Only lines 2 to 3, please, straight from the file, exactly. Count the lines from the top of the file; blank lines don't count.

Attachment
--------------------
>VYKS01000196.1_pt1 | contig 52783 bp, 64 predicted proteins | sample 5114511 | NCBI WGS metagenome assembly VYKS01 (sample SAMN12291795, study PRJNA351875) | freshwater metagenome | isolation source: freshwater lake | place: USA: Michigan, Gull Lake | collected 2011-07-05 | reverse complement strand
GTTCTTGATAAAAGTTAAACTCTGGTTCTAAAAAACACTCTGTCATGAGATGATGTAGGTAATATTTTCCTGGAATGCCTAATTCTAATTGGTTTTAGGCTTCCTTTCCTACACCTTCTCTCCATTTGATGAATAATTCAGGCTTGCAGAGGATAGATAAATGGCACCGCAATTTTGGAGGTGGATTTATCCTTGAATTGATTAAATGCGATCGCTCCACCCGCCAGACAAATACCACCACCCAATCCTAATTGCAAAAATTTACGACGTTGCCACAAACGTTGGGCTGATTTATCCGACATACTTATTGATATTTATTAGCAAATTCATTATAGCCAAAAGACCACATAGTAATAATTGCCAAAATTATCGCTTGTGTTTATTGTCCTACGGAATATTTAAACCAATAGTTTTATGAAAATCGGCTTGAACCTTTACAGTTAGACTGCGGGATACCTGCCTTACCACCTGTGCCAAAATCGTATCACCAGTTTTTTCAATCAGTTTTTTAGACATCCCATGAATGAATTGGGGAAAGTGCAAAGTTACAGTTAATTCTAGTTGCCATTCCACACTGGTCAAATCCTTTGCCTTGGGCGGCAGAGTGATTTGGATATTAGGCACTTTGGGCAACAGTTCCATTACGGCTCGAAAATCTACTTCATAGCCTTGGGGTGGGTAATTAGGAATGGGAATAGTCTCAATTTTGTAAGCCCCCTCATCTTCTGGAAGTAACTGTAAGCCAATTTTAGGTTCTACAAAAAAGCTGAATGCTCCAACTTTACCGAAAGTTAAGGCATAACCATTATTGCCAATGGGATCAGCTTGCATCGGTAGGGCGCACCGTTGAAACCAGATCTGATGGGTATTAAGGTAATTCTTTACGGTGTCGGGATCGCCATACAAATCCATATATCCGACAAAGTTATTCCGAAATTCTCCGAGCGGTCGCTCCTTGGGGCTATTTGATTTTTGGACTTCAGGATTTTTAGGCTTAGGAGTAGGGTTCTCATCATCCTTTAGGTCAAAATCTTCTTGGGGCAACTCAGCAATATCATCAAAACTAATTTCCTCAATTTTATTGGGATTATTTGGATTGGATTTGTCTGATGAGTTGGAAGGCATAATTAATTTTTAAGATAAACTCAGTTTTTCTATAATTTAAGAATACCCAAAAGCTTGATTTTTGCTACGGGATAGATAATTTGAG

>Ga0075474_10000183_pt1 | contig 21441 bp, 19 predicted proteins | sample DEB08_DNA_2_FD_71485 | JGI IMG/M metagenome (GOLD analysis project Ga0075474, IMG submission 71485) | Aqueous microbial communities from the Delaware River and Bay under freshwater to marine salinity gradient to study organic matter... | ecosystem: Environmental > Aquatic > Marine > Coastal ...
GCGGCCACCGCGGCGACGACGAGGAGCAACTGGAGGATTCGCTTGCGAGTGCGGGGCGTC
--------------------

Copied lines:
GTTCTTGATAAAAGTTAAACTCTGGTTCTAAAAAACACTCTGTCATGAGATGATGTAGGTAATATTTTCCTGGAATGCCTAATTCTAATTGGTTTTAGGCTTCCTTTCCTACACCTTCTCTCCATTTGATGAATAATTCAGGCTTGCAGAGGATAGATAAATGGCACCGCAATTTTGGAGGTGGATTTATCCTTGAATTGATTAAATGCGATCGCTCCACCCGCCAGACAAATACCACCACCCAATCCTAATTGCAAAAATTTACGACGTTGCCACAAACGTTGGGCTGATTTATCCGACATACTTATTGATATTTATTAGCAAATTCATTATAGCCAAAAGACCACATAGTAATAATTGCCAAAATTATCGCTTGTGTTTATTGTCCTACGGAATATTTAAACCAATAGTTTTATGAAAATCGGCTTGAACCTTTACAGTTAGACTGCGGGATACCTGCCTTACCACCTGTGCCAAAATCGTATCACCAGTTTTTTCAATCAGTTTTTTAGACATCCCATGAATGAATTGGGGAAAGTGCAAAGTTACAGTTAATTCTAGTTGCCATTCCACACTGGTCAAATCCTTTGCCTTGGGCGGCAGAGTGATTTGGATATTAGGCACTTTGGGCAACAGTTCCATTACGGCTCGAAAATCTACTTCATAGCCTTGGGGTGGGTAATTAGGAATGGGAATAGTCTCAATTTTGTAAGCCCCCTCATCTTCTGGAAGTAACTGTAAGCCAATTTTAGGTTCTACAAAAAAGCTGAATGCTCCAACTTTACCGAAAGTTAAGGCATAACCATTATTGCCAATGGGATCAGCTTGCATCGGTAGGGCGCACCGTTGAAACCAGATCTGATGGGTATTAAGGTAATTCTTTACGGTGTCGGGATCGCCATACAAATCCATATATCCGACAAAGTTATTCCGAAATTCTCCGAGCGGTCGCTCCTTGGGGCTATTTGATTTTTGGACTTCAGGATTTTTAGGCTTAGGAGTAGGGTTCTCATCATCCTTTAGGTCAAAATCTTCTTGGGGCAACTCAGCAATATCATCAAAACTAATTTCCTCAATTTTATTGGGATTATTTGGATTGGATTTGTCTGATGAGTTGGAAGGCATAATTAATTTTTAAGATAAACTCAGTTTTTCTATAATTTAAGAATACCCAAAAGCTTGATTTTTGCTACGGGATAGATAATTTGAG

>Ga0075474_10000183_pt1 | contig 21441 bp, 19 predicted proteins | sample DEB08_DNA_2_FD_71485 | JGI IMG/M metagenome (GOLD analysis project Ga0075474, IMG submission 71485) | Aqueous microbial communities from the Delaware River and Bay under freshwater to marine salinity gradient to study organic matter... | ecosystem: Environmental > Aquatic > Marine > Coastal ...